Mom works hard with Dad, who has dementia, but finds it difficult to be nice to him. Any advice?

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We kids want to support and help them both of our parents at this time, which is especially difficult of course for Mom. She seems jealous of the attention Dad gets and is not into cajoling him to do things or rewarding when he does. Mom took good care of the family growing up and now with Dad, but she is not a warm and fuzzy type and the two have never gotten along well. What could, or should we do?

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Has your Mom seen Teepa Snow's videos? I've seen some free clips online and have learned some things that we would have no way of knowing if someone with experience didn't tell us.
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Just give her as much support as you can, and if she starts giving your dad a really hard time then try to get another person between them. Yourself if you're there, paid caregivers if that's a possibility, friends or neighbours - anyone who can cushion the friction.

Unfortunately what you can't humanly achieve is making dementia behaviours tolerable to someone with a short fuse and scant patience. I should know. I've learned, painfully, to put myself on the naughty step for time out when I feel I'm losing it with my mother but I still can't just "not mind" when she's being… barmy. I don't think you yourself will get very far counselling your mother to use that kind of technique to relieve her own stress, but can you perhaps think of someone she trusts who could guide her? Maybe someone who's part of her own healthcare team? It's really hard, I sympathise with both of them.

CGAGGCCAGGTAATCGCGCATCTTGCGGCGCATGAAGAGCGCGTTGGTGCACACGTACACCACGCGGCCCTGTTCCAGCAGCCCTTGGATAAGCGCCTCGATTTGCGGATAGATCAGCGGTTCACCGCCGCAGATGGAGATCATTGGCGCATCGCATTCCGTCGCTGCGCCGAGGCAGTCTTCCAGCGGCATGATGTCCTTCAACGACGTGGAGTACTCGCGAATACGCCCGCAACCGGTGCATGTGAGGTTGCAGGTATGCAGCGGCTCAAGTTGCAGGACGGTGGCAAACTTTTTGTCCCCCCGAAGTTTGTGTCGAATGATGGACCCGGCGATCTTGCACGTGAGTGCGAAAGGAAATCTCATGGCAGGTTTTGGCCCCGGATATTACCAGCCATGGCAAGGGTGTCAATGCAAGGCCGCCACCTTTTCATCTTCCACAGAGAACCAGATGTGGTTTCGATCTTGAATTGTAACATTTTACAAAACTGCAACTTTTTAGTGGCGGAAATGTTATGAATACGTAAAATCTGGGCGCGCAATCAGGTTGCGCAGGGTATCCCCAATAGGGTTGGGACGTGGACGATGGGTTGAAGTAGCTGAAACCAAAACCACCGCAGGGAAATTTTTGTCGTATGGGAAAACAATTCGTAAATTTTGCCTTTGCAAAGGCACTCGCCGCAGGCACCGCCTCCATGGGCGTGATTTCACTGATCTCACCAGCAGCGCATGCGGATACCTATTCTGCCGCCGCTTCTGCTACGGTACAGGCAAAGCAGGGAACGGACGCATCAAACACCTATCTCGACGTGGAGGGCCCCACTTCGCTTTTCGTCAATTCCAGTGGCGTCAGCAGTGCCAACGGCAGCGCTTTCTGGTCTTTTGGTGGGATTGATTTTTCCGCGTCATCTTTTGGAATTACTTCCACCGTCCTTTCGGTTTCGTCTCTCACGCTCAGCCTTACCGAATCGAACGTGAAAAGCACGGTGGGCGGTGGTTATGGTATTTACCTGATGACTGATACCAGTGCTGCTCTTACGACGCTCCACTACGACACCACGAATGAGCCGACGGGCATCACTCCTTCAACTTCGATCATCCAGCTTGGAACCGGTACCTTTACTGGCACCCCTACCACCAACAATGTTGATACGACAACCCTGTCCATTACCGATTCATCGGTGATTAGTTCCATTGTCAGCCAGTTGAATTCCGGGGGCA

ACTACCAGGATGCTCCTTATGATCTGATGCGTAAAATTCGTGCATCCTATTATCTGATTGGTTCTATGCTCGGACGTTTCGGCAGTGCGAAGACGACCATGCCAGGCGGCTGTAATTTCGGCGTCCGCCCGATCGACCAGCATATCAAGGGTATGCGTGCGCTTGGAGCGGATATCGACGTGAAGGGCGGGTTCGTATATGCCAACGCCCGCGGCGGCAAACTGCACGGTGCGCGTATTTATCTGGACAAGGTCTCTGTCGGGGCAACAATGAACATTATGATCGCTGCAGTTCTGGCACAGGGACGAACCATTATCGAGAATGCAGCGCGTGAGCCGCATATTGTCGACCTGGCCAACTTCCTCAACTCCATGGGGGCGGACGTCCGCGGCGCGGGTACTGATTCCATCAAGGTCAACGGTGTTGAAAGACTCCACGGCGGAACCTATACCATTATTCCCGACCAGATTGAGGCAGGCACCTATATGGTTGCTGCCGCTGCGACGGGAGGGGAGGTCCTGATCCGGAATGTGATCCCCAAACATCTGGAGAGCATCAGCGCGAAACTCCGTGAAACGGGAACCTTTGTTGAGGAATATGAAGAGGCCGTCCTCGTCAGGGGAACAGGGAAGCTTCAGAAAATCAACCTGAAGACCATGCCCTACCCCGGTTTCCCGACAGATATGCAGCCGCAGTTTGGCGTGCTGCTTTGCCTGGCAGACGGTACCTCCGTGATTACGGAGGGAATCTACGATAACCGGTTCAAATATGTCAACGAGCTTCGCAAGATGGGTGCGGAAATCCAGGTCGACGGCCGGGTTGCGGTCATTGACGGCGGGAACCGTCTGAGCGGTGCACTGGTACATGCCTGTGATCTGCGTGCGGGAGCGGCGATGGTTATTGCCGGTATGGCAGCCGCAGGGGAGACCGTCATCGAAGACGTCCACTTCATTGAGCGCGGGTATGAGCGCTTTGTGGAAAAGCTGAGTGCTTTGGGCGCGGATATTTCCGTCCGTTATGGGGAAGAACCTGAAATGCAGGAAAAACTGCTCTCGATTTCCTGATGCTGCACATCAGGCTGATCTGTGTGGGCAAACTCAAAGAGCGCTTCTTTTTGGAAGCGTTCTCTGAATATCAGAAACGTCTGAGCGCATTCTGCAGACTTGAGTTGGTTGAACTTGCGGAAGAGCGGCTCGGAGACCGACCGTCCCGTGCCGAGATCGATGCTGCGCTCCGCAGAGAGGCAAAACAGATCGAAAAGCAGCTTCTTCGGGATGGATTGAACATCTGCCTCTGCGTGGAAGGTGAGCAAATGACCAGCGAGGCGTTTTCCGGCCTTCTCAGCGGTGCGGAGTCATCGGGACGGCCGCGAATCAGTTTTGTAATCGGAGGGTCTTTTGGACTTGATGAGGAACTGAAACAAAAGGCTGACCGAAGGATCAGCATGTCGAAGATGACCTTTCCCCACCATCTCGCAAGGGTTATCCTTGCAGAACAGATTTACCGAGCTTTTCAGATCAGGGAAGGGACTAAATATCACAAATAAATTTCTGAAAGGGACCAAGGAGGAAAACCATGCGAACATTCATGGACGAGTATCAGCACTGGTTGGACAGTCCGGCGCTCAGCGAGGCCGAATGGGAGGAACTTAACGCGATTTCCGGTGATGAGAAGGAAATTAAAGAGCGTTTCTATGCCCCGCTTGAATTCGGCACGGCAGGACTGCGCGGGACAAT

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Is Dad able to get out? Call your local Elder Care Council and see about an Adult Day Program.. That will give Mom more free time..
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Thanks for your advice. We do try to get Mom out to visit other relatives, shop a bit etc. Right now she has her own health issues so walking is troublesome for her.
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I APOLOGIZE FOR THE MANY TYPOS IN MY FIRST MESSAGE. MY AUTO CORRECT DIDN'T CORRECT MUCH.
This is hard, hard work. The other hard thing is not taking a loved one's difficult behavior personally. I need to remind myself constantly of how warm and accepting my wife was before her illness. At times, she functions as a 2-3 year old with a hearing deficit. I can't expect her to be the flexible, attentive person she once was. She can't follow directions that involve more than one step. Getting angry with her, would only increase her own huge level of frustration. Despite the difficulty, please don't withdraw. Your folks need all he help they can get. Spending time with them is more important than anything else. They both need some "time out" from one another.
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This is hard, hard work. The other hard thing is not taking a loved one's behavior personally. I nee to remind me how warm and accepting my wife was before her illness. At times, she functions as a 2-3 year old with a hearing deficit. I can't expect her to be the flexible, attentive present was. She can't follow directions that involve more than one step. Getting angry with her, would only increase her own huge level of frustration. Despite the difficulty, please don't withdraw. Your folks need all he help they can get. Spending time with them is more important than anything else. They both need some "time out" from one another.
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Start getting mom out of the house -- away from your dad. Being immersed 24/7 with a dementia patient without the company of anyone else must be the worst responsibility on earth. Take her to lunch...to visit the family on her own...go shopping...have her hair done. Pay a caregiver to step in with dad. Empathize with her. She's got it rough.
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My mom and dad have always had a loving relationship but it is being tested by dads dementia. I've learned lots on this site and coach mom and she does pretty well most of the time but still gets caught up in arguments that go no where and is reduced to tears. I don't know all the details of your situation but would your parents be better off to be separated? Dad in memory care with mom at home possibly?
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